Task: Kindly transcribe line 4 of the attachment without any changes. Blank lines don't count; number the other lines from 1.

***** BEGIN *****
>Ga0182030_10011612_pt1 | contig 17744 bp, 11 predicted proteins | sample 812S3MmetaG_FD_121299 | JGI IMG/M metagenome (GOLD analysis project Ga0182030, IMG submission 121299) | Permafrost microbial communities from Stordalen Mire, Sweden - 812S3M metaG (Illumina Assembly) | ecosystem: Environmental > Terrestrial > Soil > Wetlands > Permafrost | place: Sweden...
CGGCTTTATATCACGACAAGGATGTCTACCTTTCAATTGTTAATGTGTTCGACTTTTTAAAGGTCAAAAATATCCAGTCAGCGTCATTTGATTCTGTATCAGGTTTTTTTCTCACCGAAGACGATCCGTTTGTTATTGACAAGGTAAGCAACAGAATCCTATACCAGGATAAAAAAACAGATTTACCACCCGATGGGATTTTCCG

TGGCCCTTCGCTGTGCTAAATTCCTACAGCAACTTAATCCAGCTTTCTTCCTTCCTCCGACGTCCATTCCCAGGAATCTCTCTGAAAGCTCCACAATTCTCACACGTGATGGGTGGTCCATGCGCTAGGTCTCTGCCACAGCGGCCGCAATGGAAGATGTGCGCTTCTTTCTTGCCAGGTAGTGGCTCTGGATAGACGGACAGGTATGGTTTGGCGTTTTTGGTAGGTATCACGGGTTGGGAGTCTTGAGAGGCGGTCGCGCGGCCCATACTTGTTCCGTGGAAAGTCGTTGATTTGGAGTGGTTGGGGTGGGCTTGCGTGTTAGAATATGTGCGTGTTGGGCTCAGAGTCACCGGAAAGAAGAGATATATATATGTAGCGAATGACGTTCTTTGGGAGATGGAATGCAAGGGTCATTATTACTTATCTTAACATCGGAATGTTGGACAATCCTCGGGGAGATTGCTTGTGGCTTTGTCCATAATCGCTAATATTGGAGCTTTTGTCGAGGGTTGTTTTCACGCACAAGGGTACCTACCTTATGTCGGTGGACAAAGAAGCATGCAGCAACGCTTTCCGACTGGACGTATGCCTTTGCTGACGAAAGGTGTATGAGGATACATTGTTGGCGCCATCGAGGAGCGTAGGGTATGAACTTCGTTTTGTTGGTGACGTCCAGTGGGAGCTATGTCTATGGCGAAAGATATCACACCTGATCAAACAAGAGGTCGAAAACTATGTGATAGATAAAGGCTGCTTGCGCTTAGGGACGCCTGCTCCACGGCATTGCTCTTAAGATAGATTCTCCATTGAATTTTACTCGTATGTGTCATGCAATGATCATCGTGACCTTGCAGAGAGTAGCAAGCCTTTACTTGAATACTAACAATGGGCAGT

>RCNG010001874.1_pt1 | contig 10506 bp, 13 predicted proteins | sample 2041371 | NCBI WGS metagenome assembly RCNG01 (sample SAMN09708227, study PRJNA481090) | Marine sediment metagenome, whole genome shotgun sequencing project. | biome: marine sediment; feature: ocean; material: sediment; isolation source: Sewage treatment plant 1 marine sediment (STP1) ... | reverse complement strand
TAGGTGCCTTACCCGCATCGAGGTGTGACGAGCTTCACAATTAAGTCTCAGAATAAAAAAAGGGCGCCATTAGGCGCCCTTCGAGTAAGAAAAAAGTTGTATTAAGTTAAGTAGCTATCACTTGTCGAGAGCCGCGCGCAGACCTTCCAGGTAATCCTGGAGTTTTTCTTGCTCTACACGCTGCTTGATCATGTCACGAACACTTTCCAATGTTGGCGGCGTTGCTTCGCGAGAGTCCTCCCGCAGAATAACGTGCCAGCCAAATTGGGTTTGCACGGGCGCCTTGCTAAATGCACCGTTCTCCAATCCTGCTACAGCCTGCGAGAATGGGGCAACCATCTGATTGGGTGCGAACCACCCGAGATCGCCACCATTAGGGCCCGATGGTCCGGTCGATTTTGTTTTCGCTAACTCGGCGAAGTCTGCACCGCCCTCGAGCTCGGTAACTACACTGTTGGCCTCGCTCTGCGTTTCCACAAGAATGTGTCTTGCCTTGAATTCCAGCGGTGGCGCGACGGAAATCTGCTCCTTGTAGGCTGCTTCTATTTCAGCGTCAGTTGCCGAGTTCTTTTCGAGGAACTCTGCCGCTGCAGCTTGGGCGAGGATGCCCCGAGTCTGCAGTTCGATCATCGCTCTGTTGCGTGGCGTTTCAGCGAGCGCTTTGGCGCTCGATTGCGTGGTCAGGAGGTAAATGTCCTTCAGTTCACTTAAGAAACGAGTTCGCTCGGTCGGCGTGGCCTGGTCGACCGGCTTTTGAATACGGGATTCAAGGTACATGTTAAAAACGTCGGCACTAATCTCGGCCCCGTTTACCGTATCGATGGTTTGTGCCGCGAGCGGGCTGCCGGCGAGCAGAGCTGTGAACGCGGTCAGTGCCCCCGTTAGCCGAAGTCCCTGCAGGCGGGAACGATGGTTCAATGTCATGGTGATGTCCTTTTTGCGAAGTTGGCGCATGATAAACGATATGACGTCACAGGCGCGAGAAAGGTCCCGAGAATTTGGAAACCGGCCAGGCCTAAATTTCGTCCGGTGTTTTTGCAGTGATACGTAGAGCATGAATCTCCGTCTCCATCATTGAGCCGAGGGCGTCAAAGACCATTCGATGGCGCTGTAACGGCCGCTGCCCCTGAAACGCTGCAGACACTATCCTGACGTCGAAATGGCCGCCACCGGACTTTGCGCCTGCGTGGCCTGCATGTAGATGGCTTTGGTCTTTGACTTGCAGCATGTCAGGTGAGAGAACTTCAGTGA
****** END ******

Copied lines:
>RCNG010001874.1_pt1 | contig 10506 bp, 13 predicted proteins | sample 2041371 | NCBI WGS metagenome assembly RCNG01 (sample SAMN09708227, study PRJNA481090) | Marine sediment metagenome, whole genome shotgun sequencing project. | biome: marine sediment; feature: ocean; material: sediment; isolation source: Sewage treatment plant 1 marine sediment (STP1) ... | reverse complement strand